Two Democrat Senators and four Democrat House members want answers from the General Services Administration about how the agency is addressing the conflict of interest President Donald Trump now faces with his company’s Old Post Office hotel in Washington, D.C.
Sens. Elizabeth Warren (D-Mass.) and Tom Carper (D-Del.) and Reps. Elijah Cummings (D-Md.), Peter DeFazio (D-Ore.), Gerry Connolly (D-Va.) and André Carson (D-Ind.) sent letters to GSA Acting Administrator Tim Horne asking for new details.
What actions does GSA intend to take in response to the violation of the terms of the lease for the Old Post Office building?
What are the timelines for such actions?
The senators also asked for a briefing of GSA’s plans by Jan. 25.
“In a letter to Sens. Warren and Carper on Jan. 5, 2017, GSA explained that ‘no determination regarding the Old Post Office can be completed until the full circumstances surrounding the President-elect’s business arrangements have been finalized and he has assumed office.’ These circumstances are now clear: Donald Trump is now President of the United States, and he has announced that he will not be divesting his interests in his company,” the lawmakers wrote. “The violation of the terms of the lease is no longer hypothetical, as President Trump will soon oversee GSA and appoint a new GSA Administrator, effectively making him simultaneously landlord and tenant of the Old Post Office building. Terms of the agreement require annual disclosures of sensitive financial information and for GSA to renegotiate rent adjustments and other payments to the Trump Organization. This scenario is a breach of the plain language of the lease agreement and presents unmanageable conflicts of interest for career GSA officials and President Trump.”
Warren and Carper say GSA’s contract with Trump Old Post Office LLC states that “‘No … elected official of the government of the United States … shall be admitted to any share or part of this lease, or to any benefit that may arise therefrom.’ The lease, which was negotiated in 2013 between President Trump’s company and GSA, contains no exceptions to this provision. Federal procurement officials include this clause in lease agreements to avoid the appearance of favoritism or preferential treatment toward federal officials.”
The lawmakers also sent the letter to GSA’s Office of the Inspector General.
A spokeswoman for the GSA Inspector General Carol Ochoa said, “We are aware of the situation. At this time, though, we do not have any comment.”
An email to GSA seeking comment on the letter was not immediately returned.
This was the second letter from Warren and Carper, who also wrote to GSA on Dec. 1 asking similar questions.
The Congressmen asked five questions, including: Has GSA, or does GSA plan to send, a 30-day letter providing notice that President Trump’s company is in apparent breach of the lease agreement? If so, please provide a copy of that document and any attachments; and Please provide, on an ongoing basis starting with November, monthly reports submitted to GSA by President Trump’s company describing revenues and expenses.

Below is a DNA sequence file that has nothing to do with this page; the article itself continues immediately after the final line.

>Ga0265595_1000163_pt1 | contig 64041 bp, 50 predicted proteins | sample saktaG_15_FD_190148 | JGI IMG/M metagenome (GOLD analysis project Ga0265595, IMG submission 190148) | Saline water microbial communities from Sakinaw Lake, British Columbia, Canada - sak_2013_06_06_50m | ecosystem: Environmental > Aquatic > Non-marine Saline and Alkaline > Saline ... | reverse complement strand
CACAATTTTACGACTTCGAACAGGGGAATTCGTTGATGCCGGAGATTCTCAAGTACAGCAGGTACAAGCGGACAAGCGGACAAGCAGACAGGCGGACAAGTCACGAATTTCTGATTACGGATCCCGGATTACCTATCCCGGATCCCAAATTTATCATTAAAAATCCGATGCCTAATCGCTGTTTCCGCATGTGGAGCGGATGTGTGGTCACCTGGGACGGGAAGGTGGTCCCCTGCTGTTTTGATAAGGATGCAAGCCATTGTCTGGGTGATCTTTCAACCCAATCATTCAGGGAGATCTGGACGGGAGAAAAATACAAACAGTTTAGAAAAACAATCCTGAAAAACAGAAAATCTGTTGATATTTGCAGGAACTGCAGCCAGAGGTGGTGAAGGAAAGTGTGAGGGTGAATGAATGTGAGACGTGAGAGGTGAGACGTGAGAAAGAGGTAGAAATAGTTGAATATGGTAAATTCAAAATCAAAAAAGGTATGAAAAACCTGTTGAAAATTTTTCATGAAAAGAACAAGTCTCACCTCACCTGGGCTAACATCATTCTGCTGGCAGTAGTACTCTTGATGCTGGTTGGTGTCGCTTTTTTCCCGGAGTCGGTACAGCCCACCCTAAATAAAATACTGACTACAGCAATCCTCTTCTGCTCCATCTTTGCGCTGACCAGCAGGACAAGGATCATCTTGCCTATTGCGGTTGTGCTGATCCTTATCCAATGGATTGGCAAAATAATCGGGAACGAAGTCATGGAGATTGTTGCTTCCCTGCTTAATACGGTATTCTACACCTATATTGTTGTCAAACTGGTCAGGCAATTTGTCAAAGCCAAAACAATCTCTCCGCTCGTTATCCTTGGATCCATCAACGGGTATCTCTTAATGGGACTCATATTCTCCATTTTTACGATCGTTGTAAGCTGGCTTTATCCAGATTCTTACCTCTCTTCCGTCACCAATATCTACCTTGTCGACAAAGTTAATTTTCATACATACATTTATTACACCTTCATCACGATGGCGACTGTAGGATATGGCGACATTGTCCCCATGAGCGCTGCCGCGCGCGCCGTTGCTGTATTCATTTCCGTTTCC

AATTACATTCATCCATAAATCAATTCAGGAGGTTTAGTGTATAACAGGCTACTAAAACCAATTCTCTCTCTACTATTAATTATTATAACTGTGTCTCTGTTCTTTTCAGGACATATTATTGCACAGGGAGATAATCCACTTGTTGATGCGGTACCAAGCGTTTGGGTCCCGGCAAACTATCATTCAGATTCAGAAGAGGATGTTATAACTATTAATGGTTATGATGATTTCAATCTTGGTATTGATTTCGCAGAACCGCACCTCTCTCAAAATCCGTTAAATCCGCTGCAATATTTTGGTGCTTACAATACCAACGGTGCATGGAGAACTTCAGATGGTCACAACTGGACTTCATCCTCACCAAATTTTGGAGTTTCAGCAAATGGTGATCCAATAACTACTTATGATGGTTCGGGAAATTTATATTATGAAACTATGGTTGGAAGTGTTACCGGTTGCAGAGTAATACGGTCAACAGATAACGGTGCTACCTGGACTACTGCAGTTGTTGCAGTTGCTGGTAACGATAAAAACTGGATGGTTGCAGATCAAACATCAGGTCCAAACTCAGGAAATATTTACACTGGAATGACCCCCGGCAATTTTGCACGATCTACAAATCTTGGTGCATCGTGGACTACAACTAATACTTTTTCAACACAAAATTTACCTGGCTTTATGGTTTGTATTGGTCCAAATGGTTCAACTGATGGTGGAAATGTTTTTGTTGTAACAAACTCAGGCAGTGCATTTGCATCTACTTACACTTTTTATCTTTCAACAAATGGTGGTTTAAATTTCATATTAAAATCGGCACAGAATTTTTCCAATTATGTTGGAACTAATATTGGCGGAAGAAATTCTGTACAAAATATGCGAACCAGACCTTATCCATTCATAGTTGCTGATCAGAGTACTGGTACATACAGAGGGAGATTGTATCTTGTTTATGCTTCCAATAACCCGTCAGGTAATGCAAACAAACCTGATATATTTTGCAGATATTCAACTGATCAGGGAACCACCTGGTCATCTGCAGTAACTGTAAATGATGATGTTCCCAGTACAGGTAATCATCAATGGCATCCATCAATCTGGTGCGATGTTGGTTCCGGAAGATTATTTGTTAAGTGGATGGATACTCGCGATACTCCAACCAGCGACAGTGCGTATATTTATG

“We have been raising concerns about this issue for months, and we understand that GSA raised our concerns with the Trump transition team directly several weeks ago. Our hope has always been that President Trump would resolve these breach-of-lease and conflict of interest issues prior to being sworn in as President on January 20,” the letter stated. “Unfortunately, President Trump has refused to address these concerns, and taxpayer dollars may now be squandered as career public servants are forced to take remedial action to cure this breach.”
The Congressmen want answers from GSA by Feb. 6.
GSA’s deputy commissioner of the Public Building Service, Michael Gebler, told Democratic lawmakers in a briefing on Dec. 8 that Trump must sell off his financial stake in the Trump Hotel.
But at the same time, a GSA spokesperson walked back the deputy commissioner’s conclusion.
“GSA does not have a position that the lease provision requires the President-elect to divest of his financial interests,” the spokesperson said in a statement on Dec. 14. “We can make no definitive statement at this time about what would constitute a breach of the agreement, and to do so now would be premature. In fact, no determination regarding the Old Post Office can be completed until the full circumstances surrounding the President-elect’s business arrangements have been finalized and he has assumed office. GSA is committed to responsibly administering all of the leases to which it is a party.”
GSA awarded Trump Old Post Office LLC a 60-year, $180 million lease in 2013.
The letter comes as a handful of ethics and constitutional lawyers filed a federal lawsuit against the President.
Citizens for Responsibility and Ethics in Washington (CREW) wants to force Trump to divest from his assets that do business with foreign governments. Crew says Trump is violating a clause in the Constitution that prohibits his businesses from receiving anything of value from foreign governments.
Trump’s lawyer said the President doesn’t have any conflicts of interest.
Sean Spicer, the White House spokesman, said at his press briefing on Jan. 23 that President Trump “has resigned from the company as he said he would before he took office. Don and Eric are fully in charge of the company, he’s taken extraordinary steps to ensure that happened.”